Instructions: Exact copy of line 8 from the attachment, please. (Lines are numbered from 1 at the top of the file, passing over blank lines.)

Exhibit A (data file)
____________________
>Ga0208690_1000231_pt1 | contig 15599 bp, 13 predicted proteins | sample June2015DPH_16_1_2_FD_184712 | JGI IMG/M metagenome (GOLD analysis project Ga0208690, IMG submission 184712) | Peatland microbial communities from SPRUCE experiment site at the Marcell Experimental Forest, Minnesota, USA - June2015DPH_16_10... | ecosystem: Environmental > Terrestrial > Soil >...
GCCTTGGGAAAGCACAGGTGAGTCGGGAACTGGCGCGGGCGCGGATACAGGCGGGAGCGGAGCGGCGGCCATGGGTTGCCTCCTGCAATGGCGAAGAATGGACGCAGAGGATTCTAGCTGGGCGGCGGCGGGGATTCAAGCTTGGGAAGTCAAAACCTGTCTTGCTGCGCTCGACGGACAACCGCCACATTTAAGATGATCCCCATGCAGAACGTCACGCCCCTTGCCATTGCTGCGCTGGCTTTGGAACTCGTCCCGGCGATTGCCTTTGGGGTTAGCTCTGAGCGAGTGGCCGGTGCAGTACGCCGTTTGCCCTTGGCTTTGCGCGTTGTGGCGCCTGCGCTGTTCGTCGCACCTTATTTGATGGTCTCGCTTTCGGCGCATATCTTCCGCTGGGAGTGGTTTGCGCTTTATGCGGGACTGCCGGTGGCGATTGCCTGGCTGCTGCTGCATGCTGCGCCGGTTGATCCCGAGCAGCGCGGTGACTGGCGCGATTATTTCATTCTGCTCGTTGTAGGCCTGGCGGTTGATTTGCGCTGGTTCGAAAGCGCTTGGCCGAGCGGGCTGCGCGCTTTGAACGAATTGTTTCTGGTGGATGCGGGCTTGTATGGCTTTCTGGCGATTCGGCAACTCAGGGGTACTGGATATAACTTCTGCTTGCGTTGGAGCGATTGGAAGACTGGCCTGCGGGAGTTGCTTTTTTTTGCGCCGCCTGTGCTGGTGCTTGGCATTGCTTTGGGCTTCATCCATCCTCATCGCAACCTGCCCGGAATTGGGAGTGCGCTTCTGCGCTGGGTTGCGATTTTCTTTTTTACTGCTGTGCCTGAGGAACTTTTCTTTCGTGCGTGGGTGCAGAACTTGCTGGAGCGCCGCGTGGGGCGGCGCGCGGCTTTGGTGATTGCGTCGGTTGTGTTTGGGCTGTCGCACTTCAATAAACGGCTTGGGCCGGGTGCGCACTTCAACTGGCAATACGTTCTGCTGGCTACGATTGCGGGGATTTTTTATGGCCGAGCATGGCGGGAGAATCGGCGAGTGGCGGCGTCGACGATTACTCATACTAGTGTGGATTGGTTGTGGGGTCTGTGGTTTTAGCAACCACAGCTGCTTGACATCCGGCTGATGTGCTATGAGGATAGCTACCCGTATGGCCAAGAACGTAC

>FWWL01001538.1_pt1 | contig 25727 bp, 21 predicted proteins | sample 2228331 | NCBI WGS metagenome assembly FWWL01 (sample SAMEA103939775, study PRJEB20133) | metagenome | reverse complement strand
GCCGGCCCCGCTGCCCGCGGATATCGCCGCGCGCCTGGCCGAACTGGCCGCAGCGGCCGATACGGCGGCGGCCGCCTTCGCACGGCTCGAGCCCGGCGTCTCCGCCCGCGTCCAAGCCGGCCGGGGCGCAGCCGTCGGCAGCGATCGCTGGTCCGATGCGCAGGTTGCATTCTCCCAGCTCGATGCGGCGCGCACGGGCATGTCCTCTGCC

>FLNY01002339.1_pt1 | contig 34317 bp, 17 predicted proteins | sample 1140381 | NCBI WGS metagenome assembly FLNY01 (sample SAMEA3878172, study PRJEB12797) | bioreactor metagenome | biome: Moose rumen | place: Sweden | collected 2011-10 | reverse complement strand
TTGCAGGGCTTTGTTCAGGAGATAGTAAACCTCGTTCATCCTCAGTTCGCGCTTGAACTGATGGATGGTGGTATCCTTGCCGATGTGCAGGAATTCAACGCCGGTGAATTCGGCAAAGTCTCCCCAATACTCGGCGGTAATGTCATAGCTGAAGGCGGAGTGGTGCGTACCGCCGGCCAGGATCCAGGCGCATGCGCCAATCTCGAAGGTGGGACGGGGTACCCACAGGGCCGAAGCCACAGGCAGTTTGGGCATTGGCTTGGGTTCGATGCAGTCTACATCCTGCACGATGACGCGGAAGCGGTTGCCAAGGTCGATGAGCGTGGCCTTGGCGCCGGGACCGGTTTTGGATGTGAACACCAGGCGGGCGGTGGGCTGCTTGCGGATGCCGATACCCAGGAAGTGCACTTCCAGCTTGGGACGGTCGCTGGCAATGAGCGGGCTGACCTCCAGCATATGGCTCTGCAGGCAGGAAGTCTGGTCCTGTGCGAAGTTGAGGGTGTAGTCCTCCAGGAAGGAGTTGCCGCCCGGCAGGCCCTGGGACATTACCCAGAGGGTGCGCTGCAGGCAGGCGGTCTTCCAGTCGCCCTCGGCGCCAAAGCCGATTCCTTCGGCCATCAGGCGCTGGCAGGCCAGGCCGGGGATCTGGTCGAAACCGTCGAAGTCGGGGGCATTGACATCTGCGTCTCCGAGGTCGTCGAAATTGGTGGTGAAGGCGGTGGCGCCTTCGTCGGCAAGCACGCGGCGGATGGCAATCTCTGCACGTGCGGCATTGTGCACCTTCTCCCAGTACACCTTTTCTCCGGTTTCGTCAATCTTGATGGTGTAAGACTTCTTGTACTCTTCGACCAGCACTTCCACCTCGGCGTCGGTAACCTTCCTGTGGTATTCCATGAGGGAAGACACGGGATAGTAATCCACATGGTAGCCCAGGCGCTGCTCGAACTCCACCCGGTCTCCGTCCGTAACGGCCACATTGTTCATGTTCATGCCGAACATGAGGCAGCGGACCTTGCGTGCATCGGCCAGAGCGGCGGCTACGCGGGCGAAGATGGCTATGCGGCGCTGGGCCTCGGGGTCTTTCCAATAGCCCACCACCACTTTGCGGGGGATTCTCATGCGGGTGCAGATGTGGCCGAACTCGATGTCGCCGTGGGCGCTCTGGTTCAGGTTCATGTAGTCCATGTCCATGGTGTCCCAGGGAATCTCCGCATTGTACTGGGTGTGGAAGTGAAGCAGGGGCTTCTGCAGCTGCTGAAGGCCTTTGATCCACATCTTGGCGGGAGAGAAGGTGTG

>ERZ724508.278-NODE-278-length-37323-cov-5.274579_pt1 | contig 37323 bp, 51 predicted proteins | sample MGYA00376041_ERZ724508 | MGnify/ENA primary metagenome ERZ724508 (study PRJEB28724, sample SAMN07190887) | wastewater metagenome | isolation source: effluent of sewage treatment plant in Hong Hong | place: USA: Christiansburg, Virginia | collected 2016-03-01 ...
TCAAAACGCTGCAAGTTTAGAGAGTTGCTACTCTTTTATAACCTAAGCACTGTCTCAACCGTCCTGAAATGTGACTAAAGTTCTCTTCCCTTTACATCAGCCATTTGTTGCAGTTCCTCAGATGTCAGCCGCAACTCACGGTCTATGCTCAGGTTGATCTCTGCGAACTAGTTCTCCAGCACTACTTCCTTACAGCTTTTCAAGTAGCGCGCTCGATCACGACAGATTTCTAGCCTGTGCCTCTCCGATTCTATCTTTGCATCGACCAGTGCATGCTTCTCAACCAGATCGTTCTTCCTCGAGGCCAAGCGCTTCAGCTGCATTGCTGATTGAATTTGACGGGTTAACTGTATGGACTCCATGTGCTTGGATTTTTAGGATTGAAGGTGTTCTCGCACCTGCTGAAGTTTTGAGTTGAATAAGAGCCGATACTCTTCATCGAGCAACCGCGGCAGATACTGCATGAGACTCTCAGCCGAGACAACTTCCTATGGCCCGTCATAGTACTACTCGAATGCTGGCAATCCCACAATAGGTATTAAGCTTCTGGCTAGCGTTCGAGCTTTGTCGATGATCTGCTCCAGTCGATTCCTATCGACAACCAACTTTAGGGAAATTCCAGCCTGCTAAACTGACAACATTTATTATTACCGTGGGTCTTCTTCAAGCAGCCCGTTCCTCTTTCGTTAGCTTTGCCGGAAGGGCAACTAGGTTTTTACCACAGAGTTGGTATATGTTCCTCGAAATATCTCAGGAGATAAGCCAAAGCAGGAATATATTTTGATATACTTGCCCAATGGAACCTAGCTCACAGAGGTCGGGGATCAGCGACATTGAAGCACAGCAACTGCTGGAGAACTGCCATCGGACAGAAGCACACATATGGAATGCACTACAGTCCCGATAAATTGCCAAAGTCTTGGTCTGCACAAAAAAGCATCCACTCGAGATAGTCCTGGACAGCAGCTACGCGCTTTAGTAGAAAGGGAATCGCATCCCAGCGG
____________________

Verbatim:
TCAAAACGCTGCAAGTTTAGAGAGTTGCTACTCTTTTATAACCTAAGCACTGTCTCAACCGTCCTGAAATGTGACTAAAGTTCTCTTCCCTTTACATCAGCCATTTGTTGCAGTTCCTCAGATGTCAGCCGCAACTCACGGTCTATGCTCAGGTTGATCTCTGCGAACTAGTTCTCCAGCACTACTTCCTTACAGCTTTTCAAGTAGCGCGCTCGATCACGACAGATTTCTAGCCTGTGCCTCTCCGATTCTATCTTTGCATCGACCAGTGCATGCTTCTCAACCAGATCGTTCTTCCTCGAGGCCAAGCGCTTCAGCTGCATTGCTGATTGAATTTGACGGGTTAACTGTATGGACTCCATGTGCTTGGATTTTTAGGATTGAAGGTGTTCTCGCACCTGCTGAAGTTTTGAGTTGAATAAGAGCCGATACTCTTCATCGAGCAACCGCGGCAGATACTGCATGAGACTCTCAGCCGAGACAACTTCCTATGGCCCGTCATAGTACTACTCGAATGCTGGCAATCCCACAATAGGTATTAAGCTTCTGGCTAGCGTTCGAGCTTTGTCGATGATCTGCTCCAGTCGATTCCTATCGACAACCAACTTTAGGGAAATTCCAGCCTGCTAAACTGACAACATTTATTATTACCGTGGGTCTTCTTCAAGCAGCCCGTTCCTCTTTCGTTAGCTTTGCCGGAAGGGCAACTAGGTTTTTACCACAGAGTTGGTATATGTTCCTCGAAATATCTCAGGAGATAAGCCAAAGCAGGAATATATTTTGATATACTTGCCCAATGGAACCTAGCTCACAGAGGTCGGGGATCAGCGACATTGAAGCACAGCAACTGCTGGAGAACTGCCATCGGACAGAAGCACACATATGGAATGCACTACAGTCCCGATAAATTGCCAAAGTCTTGGTCTGCACAAAAAAGCATCCACTCGAGATAGTCCTGGACAGCAGCTACGCGCTTTAGTAGAAAGGGAATCGCATCCCAGCGG